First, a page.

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Human Bonding Final Study Guide-New Lecture Material

by: Ashley Notetaker

Human Bonding Final Study Guide-New Lecture Material HD 3620

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Ashley Notetaker

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-Study Guide Part 1 -Answers study guide questions for material covered after Prelim 2
Human Bonding
Cynthia Hazan
Study Guide
Bonding, HD3620, final, study, guide, Breakups, divorce, jealousy, attachment, pain, mating, Patterns
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This 11 page Study Guide was uploaded by Ashley Notetaker on Wednesday May 18, 2016. The Study Guide belongs to HD 3620 at Cornell University taught by Cynthia Hazan in Spring 2016. Since its upload, it has received 10 views. For similar materials see Human Bonding in Human Development at Cornell University.

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Date Created: 05/18/16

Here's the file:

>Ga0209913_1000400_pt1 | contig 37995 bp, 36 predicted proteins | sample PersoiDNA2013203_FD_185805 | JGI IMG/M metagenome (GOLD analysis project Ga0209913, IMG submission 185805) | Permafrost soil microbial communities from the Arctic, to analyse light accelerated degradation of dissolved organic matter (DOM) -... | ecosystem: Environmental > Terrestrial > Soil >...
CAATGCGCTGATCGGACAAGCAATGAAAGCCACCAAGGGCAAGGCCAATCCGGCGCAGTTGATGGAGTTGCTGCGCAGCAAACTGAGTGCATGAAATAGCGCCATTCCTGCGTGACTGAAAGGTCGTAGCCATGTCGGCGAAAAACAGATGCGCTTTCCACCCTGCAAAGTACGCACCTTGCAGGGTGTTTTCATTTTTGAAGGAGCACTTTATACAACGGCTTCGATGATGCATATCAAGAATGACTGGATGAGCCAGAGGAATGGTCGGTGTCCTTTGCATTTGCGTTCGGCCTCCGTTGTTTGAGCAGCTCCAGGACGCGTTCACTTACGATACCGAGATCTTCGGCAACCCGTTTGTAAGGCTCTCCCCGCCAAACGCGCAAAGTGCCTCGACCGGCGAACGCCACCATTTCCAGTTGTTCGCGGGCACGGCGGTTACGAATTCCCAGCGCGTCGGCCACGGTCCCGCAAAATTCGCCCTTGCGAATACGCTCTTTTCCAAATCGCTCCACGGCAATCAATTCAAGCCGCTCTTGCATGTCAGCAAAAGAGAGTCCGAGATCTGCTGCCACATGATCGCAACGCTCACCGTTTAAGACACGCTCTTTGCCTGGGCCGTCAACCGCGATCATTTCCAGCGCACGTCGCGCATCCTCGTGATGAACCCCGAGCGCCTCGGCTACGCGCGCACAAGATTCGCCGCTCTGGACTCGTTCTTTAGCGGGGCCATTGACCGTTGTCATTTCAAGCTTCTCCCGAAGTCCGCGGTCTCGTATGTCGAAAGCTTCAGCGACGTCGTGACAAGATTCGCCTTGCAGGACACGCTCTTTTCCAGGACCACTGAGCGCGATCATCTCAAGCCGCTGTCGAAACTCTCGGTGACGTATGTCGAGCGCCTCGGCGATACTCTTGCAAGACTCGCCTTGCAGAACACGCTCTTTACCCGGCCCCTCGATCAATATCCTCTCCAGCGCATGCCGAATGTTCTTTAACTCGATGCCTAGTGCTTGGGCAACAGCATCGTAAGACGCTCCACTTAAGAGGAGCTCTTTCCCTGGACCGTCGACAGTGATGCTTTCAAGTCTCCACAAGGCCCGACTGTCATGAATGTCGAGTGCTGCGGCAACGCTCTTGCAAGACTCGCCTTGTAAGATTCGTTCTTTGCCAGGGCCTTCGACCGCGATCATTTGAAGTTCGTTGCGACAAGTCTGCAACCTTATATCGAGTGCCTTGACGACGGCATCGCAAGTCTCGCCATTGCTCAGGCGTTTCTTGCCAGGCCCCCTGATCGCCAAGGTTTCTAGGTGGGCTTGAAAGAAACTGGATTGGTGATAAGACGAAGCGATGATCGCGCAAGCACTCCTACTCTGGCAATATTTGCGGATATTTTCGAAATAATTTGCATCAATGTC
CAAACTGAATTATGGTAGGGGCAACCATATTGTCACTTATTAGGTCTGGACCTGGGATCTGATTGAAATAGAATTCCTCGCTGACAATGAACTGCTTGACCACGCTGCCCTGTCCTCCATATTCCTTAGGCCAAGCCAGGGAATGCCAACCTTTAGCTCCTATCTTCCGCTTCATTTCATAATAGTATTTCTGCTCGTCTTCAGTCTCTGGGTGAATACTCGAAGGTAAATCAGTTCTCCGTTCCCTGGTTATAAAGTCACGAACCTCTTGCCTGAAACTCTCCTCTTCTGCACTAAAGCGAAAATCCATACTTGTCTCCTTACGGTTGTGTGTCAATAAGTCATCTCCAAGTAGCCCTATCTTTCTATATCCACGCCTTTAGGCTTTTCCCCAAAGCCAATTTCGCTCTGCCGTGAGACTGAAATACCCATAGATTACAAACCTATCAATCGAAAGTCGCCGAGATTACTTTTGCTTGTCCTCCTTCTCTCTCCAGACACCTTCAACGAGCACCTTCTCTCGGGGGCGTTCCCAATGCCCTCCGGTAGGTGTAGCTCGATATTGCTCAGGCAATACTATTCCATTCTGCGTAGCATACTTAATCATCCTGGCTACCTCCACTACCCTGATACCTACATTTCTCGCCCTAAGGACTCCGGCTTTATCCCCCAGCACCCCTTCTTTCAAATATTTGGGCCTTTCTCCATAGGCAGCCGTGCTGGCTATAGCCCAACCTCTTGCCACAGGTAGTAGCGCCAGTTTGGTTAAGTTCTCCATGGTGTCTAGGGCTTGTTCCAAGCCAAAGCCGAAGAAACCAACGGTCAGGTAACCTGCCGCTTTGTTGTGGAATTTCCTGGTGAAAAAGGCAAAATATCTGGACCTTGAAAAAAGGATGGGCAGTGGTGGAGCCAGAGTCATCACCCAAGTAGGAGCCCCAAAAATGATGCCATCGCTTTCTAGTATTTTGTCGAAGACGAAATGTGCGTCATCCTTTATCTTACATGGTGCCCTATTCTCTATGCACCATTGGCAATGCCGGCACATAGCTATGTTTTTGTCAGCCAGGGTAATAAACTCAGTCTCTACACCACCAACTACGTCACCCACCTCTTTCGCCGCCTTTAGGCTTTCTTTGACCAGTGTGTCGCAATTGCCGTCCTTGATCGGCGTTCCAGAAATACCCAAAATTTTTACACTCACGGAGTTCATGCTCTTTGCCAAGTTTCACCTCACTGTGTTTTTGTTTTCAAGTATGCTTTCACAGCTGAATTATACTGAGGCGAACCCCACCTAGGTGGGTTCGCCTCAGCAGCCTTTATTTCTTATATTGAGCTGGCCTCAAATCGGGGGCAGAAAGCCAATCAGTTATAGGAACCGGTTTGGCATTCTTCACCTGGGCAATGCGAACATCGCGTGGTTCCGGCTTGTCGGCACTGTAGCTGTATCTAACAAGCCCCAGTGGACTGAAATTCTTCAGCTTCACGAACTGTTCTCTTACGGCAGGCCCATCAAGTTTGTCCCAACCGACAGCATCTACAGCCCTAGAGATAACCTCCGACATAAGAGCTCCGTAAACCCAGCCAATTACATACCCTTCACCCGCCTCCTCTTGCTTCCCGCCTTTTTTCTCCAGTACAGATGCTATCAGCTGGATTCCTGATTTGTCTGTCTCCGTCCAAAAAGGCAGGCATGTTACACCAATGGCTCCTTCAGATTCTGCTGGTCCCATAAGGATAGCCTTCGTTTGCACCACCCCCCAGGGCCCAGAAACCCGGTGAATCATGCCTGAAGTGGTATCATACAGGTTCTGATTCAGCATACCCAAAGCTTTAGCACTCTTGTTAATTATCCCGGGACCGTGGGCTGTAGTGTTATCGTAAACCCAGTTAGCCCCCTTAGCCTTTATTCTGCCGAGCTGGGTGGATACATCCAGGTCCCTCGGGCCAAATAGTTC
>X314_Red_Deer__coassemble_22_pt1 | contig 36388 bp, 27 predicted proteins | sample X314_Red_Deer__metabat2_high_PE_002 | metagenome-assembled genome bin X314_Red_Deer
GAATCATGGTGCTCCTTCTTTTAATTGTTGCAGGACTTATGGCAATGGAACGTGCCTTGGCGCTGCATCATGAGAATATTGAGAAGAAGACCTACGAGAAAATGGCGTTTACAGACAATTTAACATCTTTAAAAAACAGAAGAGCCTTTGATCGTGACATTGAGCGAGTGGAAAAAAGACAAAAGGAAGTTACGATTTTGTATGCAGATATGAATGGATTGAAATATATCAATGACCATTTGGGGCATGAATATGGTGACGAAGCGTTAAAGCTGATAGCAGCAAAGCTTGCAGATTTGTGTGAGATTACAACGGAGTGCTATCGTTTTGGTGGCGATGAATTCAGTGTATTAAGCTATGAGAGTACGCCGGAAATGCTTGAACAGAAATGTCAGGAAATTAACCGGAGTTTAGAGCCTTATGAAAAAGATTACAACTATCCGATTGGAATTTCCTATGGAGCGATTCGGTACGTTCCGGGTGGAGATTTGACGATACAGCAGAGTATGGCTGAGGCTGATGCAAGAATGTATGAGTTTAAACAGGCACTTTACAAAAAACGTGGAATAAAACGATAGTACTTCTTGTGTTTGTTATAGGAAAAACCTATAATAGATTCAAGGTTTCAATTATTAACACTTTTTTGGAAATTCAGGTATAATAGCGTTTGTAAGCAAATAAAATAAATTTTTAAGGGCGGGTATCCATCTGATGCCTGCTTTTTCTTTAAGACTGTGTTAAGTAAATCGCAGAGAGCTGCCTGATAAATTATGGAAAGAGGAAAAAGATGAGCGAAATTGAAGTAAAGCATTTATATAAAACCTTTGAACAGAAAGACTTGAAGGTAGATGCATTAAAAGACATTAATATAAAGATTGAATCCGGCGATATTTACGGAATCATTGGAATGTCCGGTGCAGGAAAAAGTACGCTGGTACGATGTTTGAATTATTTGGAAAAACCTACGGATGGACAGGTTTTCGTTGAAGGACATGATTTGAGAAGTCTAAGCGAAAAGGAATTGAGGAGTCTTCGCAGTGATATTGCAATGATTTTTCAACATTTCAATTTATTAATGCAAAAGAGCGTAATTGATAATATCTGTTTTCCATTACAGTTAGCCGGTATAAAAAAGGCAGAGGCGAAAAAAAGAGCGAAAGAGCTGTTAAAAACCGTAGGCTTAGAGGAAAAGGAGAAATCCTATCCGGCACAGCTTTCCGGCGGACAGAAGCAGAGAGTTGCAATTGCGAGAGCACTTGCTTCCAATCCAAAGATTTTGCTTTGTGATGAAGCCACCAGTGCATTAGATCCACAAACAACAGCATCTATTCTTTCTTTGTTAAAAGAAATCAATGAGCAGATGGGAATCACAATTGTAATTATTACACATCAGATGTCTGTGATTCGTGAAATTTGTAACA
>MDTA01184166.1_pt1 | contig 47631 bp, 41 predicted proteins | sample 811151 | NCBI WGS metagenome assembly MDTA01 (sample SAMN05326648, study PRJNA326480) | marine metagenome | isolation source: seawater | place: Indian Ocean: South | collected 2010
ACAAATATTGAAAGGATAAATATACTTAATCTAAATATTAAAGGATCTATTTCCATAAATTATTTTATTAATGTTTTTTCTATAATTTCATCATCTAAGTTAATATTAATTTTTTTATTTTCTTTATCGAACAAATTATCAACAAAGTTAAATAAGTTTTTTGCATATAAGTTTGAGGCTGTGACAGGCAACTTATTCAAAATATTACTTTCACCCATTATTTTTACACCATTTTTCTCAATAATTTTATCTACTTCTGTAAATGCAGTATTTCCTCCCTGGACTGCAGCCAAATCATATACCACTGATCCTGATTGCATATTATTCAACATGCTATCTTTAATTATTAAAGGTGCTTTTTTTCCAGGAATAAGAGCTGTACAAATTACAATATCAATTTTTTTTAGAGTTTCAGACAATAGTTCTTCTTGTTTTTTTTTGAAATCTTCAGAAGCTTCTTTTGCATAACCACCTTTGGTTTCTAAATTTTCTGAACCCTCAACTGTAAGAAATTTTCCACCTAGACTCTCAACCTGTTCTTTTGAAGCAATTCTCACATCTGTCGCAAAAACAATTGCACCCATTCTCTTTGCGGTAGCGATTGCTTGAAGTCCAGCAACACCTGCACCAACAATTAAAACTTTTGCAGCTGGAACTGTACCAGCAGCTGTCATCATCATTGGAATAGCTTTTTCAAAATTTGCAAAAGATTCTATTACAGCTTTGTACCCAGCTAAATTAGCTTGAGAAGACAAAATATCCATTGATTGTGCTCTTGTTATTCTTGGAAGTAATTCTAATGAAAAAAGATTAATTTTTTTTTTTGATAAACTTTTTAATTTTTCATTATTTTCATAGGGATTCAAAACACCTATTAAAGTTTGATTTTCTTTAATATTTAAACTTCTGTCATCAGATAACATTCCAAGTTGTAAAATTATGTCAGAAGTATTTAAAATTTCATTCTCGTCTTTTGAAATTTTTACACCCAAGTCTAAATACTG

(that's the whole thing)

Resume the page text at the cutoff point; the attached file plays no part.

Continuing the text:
April 21 What are the indicators of a species’ mating pattern (from monogamous to promiscuous) and based on the evidence how would humans be categorized on each of the indicators? • OS Penis o Also, penile bone o Indicator of PROMISCUOUS mating pattern o Humans don’t have penile bone; thus, evidence of MONOGAMOUS MATING PATTERN § Need to be sexually aroused to have an interaction § Oxytocin releases, causing bonding to form • Testes Size o The LARGER the testes, the more PROMISCUOUS the species § Why? SPERM COMPETITION • More sperm is produced when you sleep separately from partner o Humans have MEDIUM-SIZED testes; thus, it’s AMBIGUOUS whether the mating pattern is monogamous or promiscuous • C/overt ovulation o COVERT in MONOGAMOUS species; OVERT in PROMISCUOUS species § Ex. of promiscuous species = BABOONS o Humans are TRADITIONALLY THOUGHT OF AS COVERT § However, what about olfactory and vocal cues? Changes in behavior, attractions, color of clothes, increase of tips for waitresses, women’s tendency to wear red, etc. • Thus, we now consider humans to be AMBIGUOUS in this sense • Sex for fun o Humans absolutely do this o Evidence of MONOGAMOUS MATING PATTERN b/c it PROMOTES PAIR BONDING o Fun fact: humans have strangest sex life § Sex during luteal phase, pregnancy, and even post-menopause! § Also, sex is in private! § Bonobos also do this stuff • Sexual behavior o AMBIGUOUS in humans § People can be monogamous, but also can not be monogamous • Ex. extramarital affairs o More likely for men, more likely between ages of 40-70 (in men); in women, most likely between ages of 30-50 o Dependent on culture and other variables (see unit on infidelity for more info) • Sexual dimorphism o There is dimorphism in humans, but it’s not as pronounced as in other species (men tend to weigh on average 30 lb more than women); thus, is AMBIGUOUS § That said, still, dimorphism occurs during puberty (secondary sex characteristics) • Paternal care o Humans do this; sign of MONOGAMOUS mating pattern • Separation distress o Humans do this; also sign of MONOGAMOUS mating pattern • CONCLUSIONS: o Humans = SOCIALLY MONOGAMOUS o SEXUAL MONOGAMY VARIES as a function of age, gender, societal norms, etc. Infidelity: What is the most common cause of relationship infidelity, and what factors make it more likely to occur? How do social norms, investment, and evolutionary perspectives factor in? • Most common cause: “SITUATIONAL” Infidelity o Occurs when a person is not unhappy, or looking—just is OPPORTUNISTIC! o Triggered by emotional factors, such as: § Novelty § Arousal § Alcohol o Men are more likely to act on this than women o Other types of infidelity: § “ARRANGEMENT” • Occurs when an affair COMPLEMENTS a primary relationship • Men are more likely than women to do this § “ROMANTIC” • Occurs when there’s DISSATISFACTION with life vs. relationship • APPEAL OF ROMANTIC INFATUATION • Goal: to FEEL BETTER • Men are more likely than women to do this • How social norms, investment, and evolutionary perspectives factor in: o Norms: § You’re more likely to cheat if others in your social network do § WOMEN ARE MORE HARSHLY PUNISHED; thus, men are more likely to cheat o Investment: § Since the primary force of relationships is commitment, THE MORE INVESTED you are, the LESS LIKELY you are to cheat o Evolution: § MEN SHOULD BE MORE LIKELY § But when women do, they’re more likely to… • When in FOLLICULAR phase • When primary partner has SIMILAR MHC • When able to “CHEAT UP” in status / sperm count or gene quality April 26 How do the three basic adult attachment styles differ at the levels of affect, behavior, and cognition (the ABCs)? • The ABCs are: o AFFECT = how does this make me FEEL? o BEHAVIOR = what should I DO? o COGNITION = what can I EXPECT OTHERS to? • SECURE o Low anxiety and low avoidance § Affect: They feel secure § Behavior: They feel secure in what actions they should take (Commit) § Cognition: They feel secure that others will take necessary actions (Commit) • AVOIDANT o Low anxiety and high avoidance § Affect: They feel somewhat insecure (Don’t feel good) § Behavior: They’d prefer to run away than have to deal with conflict (Don’t commit) § Cognition: Don’t expect support • AMBIVALENT o Low avoidance and high anxiety § Affect: They feel good § Behavior: They’re really anxious about everything (not sure if they can commit) § Cognition: They think partner will leave / are very anxious about partner potentially leaving (not sure if they can expect support / if partner will commit) The essence (ABC’s) of each style: Cognition Can I expect others to…? Can I count on people Secure - Yes Insecure - No Avoidant - nope Ambivalent - not sure Affect How does this make me feel? Secure - If you believe that someone has go your back and someone is there for you if you run into problems, then the feeling is one of security and comfort and contentment, and usually an interest in going out and doing other things. Insecure - Fear, anxiety, anger, rejection - a combination of negative emotions. Avoidant - feel terrible Ambivalent - feel generally okay Behavior What then should I do? Secure - If I need someone, I turn to them. It’s a no brainer! Insecure - Ambivalent and Avoidant are separated by this behavioral choice. Ambivalent - They amp up the signal that they are distressed, they cling, they make demands, express a lot of anger and demands. Avoidant - Make the decision during times of distress to distance oneself. “I’m feeling bad, and I need support, but I know how it is going to turn out, so I’m just going to pull back.” Summary of all that: Intimacy and commitment are two major factors in determining whether a couple will remain together beyond the infatuation phase. How do insecure attachment styles (i.e., ambivalent and avoidant) affect intimacy and commitment? • Ambivalent: o Way more anxious about keeping in contact / very anxious about commitment § Also, more skeptical that partner will be able to keep commitment § Will disclose stuff way too early and way too much • Scare partner off § Thus, will put stress on relationship • Avoidant: o Way more likely to run away from problems o See: REJECTION SENSITIVITY § Rejection sensitive people will… • Have increased AVOIDANCE and LONELINESS • Display AGGRESSION towards peers • Have increased DEPRESSION-LIKE SYMPTOMS post-breakup (in women) • Have increased DEPRESSION-LIKE SYMPTOMS after social- status related problem, or feeling devalued by peers (in men) • Increased chance of VIOLENCE AGAINST PARTNER (in men) § Way MORE NERVOUS § Way more likely to expect the situation to END NEGATIVELY • Summary of all that: • What is the evidence that social pain (e.g., being rejected or excluded) is similar to physical pain? • Activates SIMILAR BRAIN AREAS o Evidence: brain scans of people looking at photo of ex while thinking about how you broke up are v similar to those of people who received thermal stimulation to the forearm • Similar PHYSICAL RESPONSES o Screaming and crying • Same NEUROENDOCRINE SYSTEMS involved • TYLENOL STUDY (DeWall et al., 2010) o People were given Tylenol vs. placebo 2x a day for 3 weeks § Study 1: diary reports of “hurt feelings” § Study 2: feelings after exclusion situation o RESULTS: TYLENOL GROUPS EXPERIENCED LESS SOCIAL EXCLUSION PAIN • COLDNESS STUDY (Zhong and Leonardelli, 2008) o Experiment 1: recall a social exclusion or inclusion experience § EXCLUDED people perceived the room to be COLDER o Experiment 2: experienced a social exclusion or inclusion experience § EXCLUDED people desired WARMER FOOD / DRINKS In theory, why it is that people tend to hurt the ones whom they love the most? • Interact MORE OFTEN • Defense of “UNFAMILIARITY” (“if the other person only knew me better”) • Close others know more SORE SPOTS • Implications of LOSING THEM are more SERIOUS • The CLOSER you are, the STRONGER your FEELINGS will be April 28 What is the Sexual Strategies Theory (SST) perspective on jealousy, and especially male- female differences in what triggers jealousy? Also, how does switching from a forced choice to a 1-7 rating affect responses? • SST Perspective: o There’s sex differences in COST of infidelity—which means there’s also sex differences in JEALOUSY predictions • Men more likely to experience jealousy over SEX; women more likely to experience jealousy over EMOTIONAL cheating / LOVE cheating o This is because for males, cheating → PATERNITY UNCERTAINTY; wehreas for females, cheating → LOSS OF PARTNER RESOURCES if partner engages in emotional attachment • Forced choice on a scale: o Sex differences disappear o Shows: jealousy is a just a psychological mechanism (that jealousy is indicative of you feeling that you’re going to lose a meaningful relationship/bond with someone or that the relationship is in jeopardy) Jealousy is a primary motivator for spousal homicide, especially uxoricide. What are the findings concerning restrictions on victims’ freedom, victims’ age, victims’ relationship to perpetrator, and the timing of uxoricide relative to victims ending their relationships? • Homicide between people who co-reside is most likely to affect the spouse, rather than the child, parent, or other relative • Killing one’s wife (uxoricide) is much more likely when they are newly-separated than when they co-reside • As a function of age: women are most likely to get killed in their reproductive years o Greatest at 16-19 • More murders occur closer to the end of the relationship; rate decreases afterwards What are three common characteristics of breakups in relationships that have survived beyond the initial infatuation phase? • UNILATERAL (rarely mutual) • UNFOLDS OVER TIME for the initiator (rarely sudden) • POTENTIAL ALTERNATIVE(S) have been identified (rarely without backup plan) What are the stages in the so-called “uncoupling process?” And especially, how is each stage experienced differently by the initiator and the partner? • Stage 1: PRIVATE DOUBTS o Normal fluctuations in personal commitment o Anxiety provoking o Doubts in the mind of the initator” • Stage 2: INDIRECT EXPRESSIONS o Doubts continue o Unhappiness is expressed o Partner’s perspective: § Initiator complaints are about trivial matters and the partner ignores them because they are trivial and because they are no longer monitoring as closely as they were in infatuation • Stage 3: TURNING OUTWARD o People start seeking satisfaction externally because they aren’t happy in the relationship § Ex. New friends, new hobby, new course, new diet o Self-improvement is always good but § Reduced couple similarity § Increased propinquity with potential new partners • Stage 4: RE-WRITING HISTORY o The opposite of romantic idealization! • Stage 5: PUBLIC EXPRESSION o Usually starts with telling one person o Or disrespecting the partner in public o Often the point of no return o Making something public—making it real outside of yourselves • Stage 6: EXPLORING SINGLE LIFE o Spending more time with single friends o Heightened interest in breakup accounts o Excuses for not wearing the ring o Reluctance to make future plans • Stage 7: TAKING ACTION o Still haven’t said that they’re thinking of breaking up o Not direct—suspicious action o Do something aimed at provoking the partner to break up with them o Partner finally aware of what is happening o Plans for partner’s care post-breakup • Stage 8: “TRYING” o Partners goal repair relationship o Initiators goal—convince partner it’s over • Stage 9: SEPARATING o Determined to end the relationship o gives partner false hope o I just want to take a break o Want some space o Time to think May 3 What are the characteristics of conflict resolution that Gottman found to predict divorce with over 90% accuracy? What is it about the so-called “four horsemen” that makes them so destructive to relationships? • “Four Horsemen” o CRITICISM § Global vs. specific complaint o DEFENSIVENESS § Vs. accepting responsibility o CONTEMPT § Vs. respectful complaint o STONEWALLING § Vs. taking a mutual break § Men tend to withdraw first • These qualities are destructive because: o If these behaviors are present, it’s likely they will break up o They go against everything that forms an attachment bond o They all fight vulnerability, understanding, and communication o Closed off, lack of communication, combativeness o Not healthy and supportive environment—you wouldn’t want to take care of them Gottman observed that even well-functioning couples sometimes get into the negative cycle of conflict resolution, but they are skilled at interrupting the cycle. What are the three strategies they use for reducing conflict? • VALIDATION • AFFECTION • HUMOR (but be careful!) One of Gottman’s former students, Markman, developed an intervention program based on the four horsemen. What study method was used to test the program and what were the results? • Called PREP • Engaged and newlywed couples • Explained financial stuff (and other couple-logistical stuff) to half, and four horsemen and how to combat them to the other half o Experimental group had half the typical divorce rate In contrast to conflict research, Fincham and others have emphasized positive interactions. What study method was used and what were the findings? (Hint: “magical” ratio) • 5:1 ratio—takes 5 positive interactions to negate one negative interaction o 10:1 is IDEAL • Study METHOD: o Emphasis on POSITIVE INTERACTIONS May 5 Researchers have identified specific periods in a relationship when breakup (including divorce) is more likely than at other periods. What is the significance of 2 years (+/- 6 months), four years, seven years, and 14 years? • They’re the “most crucial” periods in which you’re most likely to break up • 2 years +/- 6 months = when INFATUATION WEARS OFF o Attachment bonds either have or haven’t formed o Peak in breakups • Four years = modal divorce o Reproductive cycle is the main force keeping you together • First 7 years = median divorce (EARLY DIVORCING) o Predicted by NEGATIVE AFFECT during conflict • 14 years (after birth of first child, typically) = LATE DIVORCING o Predicted by LACK OF POSITIVE AFFECT during conflict and day-to-day interactions o Offspring-related: kids are now grown up, no need to stay together in order to raise the kids because they’re raised What is the inherent dilemma of pair bonds? • You want to be secure but also sexually satisfied by the same person • The dilemma is that sexual arousal doesn’t last forever but security and attachment do Relationship scientists have documented three effective ways of preventing the normative decline in relationship satisfaction. Be familiar with the methods and findings of each. • Pursing PHYSIOLOGICALLY AROUSING activities together o Aron et al. 2000 § METHODS: • Used a questionnaire and survey to find correlations btwn sharing “exciting” activities and relationship satisfaction o Partook in a 7-min novel and arousing (vs. monotonous and mundane) task; compared effects • Idealizing the REAL instead of the ideal o Murray et. al. 2011 § METHODS: • Did longitudinal study and tracked unrealistic idealization at the point of marriage to changes in satisfaction over the first 3 years of marriage • Found satisfaction declined markedly, consistent with past research • Taking a (well-wishing) OUTSIDER’S PERSPECTIVE on conflicts o Finkel et. al. 2013 § METHODS: • 120 couples wrote about their worst argument in the last 4 months for a year. In the second year, 60 couples continued that, and 60 were also asked to write a commentary about the argument from an objective outsider’s perspective o For year 1, relationship satisfaction declined; for year 2, for the 60 who did the additional task, relationship satisfaction didn’t decline May 10 When it comes to factors like whether one is legally married (or not), whether one has a romantic partner (or not), whether the relationship is satisfying (or not), whether one has social support (or not)... what is the “bottom line?” That is, what does it take to prevent loneliness? • BOTTOM LINE: You only need ONE PERSON who is supportive! Who you trust enough to be vulnerable with! o In adulthood, that’s typically a mate / romantic partner—but it doesn’t have to be! What are the effects of loneliness on overall stress levels, the stressfulness of specific events, the likelihood of seeking support, and the degree of comfort derived from support? • Loneliness makes EVERYTHING WORSE! • Stress levels get HIGHER • Stressfulness of specific events also gets HIGHER • Likelihood of seeking support is LOWER • And degree of comfort derived from support is LOWER In general, what are the effects of loneliness on the immune system and sleep quality? What are other physical health correlates of loneliness? • Worsens the immune system as well as sleep quality • Also has links to obesity and Alzheimer’s